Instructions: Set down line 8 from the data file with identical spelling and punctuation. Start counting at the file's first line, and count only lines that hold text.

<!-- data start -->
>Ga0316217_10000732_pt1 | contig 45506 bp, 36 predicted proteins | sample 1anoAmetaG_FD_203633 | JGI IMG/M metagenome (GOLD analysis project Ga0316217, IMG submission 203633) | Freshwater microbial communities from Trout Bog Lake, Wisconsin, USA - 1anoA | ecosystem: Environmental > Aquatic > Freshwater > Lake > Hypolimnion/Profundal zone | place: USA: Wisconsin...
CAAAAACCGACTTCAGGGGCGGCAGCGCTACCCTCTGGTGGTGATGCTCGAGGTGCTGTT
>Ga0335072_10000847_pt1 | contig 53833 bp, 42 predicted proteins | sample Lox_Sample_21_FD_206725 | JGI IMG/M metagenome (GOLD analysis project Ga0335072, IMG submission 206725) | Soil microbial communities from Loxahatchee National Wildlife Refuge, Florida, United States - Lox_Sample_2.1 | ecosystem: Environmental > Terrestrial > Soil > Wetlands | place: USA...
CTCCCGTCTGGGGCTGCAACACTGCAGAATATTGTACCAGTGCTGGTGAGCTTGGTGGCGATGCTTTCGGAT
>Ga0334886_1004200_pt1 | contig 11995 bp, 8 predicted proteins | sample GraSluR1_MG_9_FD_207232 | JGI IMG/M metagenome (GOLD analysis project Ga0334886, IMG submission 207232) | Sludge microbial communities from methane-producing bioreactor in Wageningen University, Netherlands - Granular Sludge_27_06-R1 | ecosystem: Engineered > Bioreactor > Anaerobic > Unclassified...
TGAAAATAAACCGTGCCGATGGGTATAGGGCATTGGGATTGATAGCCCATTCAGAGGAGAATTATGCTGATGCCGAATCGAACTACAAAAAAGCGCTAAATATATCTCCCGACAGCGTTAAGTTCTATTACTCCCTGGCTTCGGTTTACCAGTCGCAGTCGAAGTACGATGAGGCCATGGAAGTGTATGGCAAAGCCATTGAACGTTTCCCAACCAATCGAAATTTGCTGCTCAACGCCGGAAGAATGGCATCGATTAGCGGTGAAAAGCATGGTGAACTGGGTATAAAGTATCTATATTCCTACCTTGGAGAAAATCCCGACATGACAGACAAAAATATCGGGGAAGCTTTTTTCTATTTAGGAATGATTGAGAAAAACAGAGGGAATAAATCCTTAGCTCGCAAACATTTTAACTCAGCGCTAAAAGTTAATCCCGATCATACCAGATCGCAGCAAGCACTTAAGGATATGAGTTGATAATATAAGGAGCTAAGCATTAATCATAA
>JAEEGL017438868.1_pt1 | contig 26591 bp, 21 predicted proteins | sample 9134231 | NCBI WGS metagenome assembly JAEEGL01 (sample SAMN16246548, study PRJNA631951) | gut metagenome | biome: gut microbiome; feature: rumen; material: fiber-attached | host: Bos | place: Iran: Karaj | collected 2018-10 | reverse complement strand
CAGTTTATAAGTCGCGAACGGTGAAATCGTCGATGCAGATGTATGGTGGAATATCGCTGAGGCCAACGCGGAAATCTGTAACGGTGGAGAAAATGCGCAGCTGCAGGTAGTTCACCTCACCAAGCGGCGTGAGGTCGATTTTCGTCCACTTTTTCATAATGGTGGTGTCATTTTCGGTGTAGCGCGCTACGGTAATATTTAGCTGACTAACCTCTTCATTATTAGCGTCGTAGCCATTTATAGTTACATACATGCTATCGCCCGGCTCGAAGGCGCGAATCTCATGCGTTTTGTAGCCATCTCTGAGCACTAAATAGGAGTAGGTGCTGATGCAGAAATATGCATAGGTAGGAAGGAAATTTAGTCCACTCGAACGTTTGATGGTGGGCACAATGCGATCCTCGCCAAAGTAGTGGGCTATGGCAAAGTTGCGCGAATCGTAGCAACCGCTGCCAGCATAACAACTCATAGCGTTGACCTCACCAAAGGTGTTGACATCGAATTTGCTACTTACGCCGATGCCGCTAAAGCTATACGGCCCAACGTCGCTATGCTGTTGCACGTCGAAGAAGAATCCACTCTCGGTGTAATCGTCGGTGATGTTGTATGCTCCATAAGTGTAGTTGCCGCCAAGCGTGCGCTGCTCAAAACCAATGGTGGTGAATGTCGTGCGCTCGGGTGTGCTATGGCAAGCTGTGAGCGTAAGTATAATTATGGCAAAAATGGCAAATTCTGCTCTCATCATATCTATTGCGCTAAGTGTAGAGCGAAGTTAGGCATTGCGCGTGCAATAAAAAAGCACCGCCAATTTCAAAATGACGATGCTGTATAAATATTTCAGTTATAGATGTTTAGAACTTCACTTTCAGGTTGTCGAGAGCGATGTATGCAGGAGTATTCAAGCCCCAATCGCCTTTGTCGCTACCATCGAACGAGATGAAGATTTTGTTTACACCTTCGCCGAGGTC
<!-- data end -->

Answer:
CAGTTTATAAGTCGCGAACGGTGAAATCGTCGATGCAGATGTATGGTGGAATATCGCTGAGGCCAACGCGGAAATCTGTAACGGTGGAGAAAATGCGCAGCTGCAGGTAGTTCACCTCACCAAGCGGCGTGAGGTCGATTTTCGTCCACTTTTTCATAATGGTGGTGTCATTTTCGGTGTAGCGCGCTACGGTAATATTTAGCTGACTAACCTCTTCATTATTAGCGTCGTAGCCATTTATAGTTACATACATGCTATCGCCCGGCTCGAAGGCGCGAATCTCATGCGTTTTGTAGCCATCTCTGAGCACTAAATAGGAGTAGGTGCTGATGCAGAAATATGCATAGGTAGGAAGGAAATTTAGTCCACTCGAACGTTTGATGGTGGGCACAATGCGATCCTCGCCAAAGTAGTGGGCTATGGCAAAGTTGCGCGAATCGTAGCAACCGCTGCCAGCATAACAACTCATAGCGTTGACCTCACCAAAGGTGTTGACATCGAATTTGCTACTTACGCCGATGCCGCTAAAGCTATACGGCCCAACGTCGCTATGCTGTTGCACGTCGAAGAAGAATCCACTCTCGGTGTAATCGTCGGTGATGTTGTATGCTCCATAAGTGTAGTTGCCGCCAAGCGTGCGCTGCTCAAAACCAATGGTGGTGAATGTCGTGCGCTCGGGTGTGCTATGGCAAGCTGTGAGCGTAAGTATAATTATGGCAAAAATGGCAAATTCTGCTCTCATCATATCTATTGCGCTAAGTGTAGAGCGAAGTTAGGCATTGCGCGTGCAATAAAAAAGCACCGCCAATTTCAAAATGACGATGCTGTATAAATATTTCAGTTATAGATGTTTAGAACTTCACTTTCAGGTTGTCGAGAGCGATGTATGCAGGAGTATTCAAGCCCCAATCGCCTTTGTCGCTACCATCGAACGAGATGAAGATTTTGTTTACACCTTCGCCGAGGTC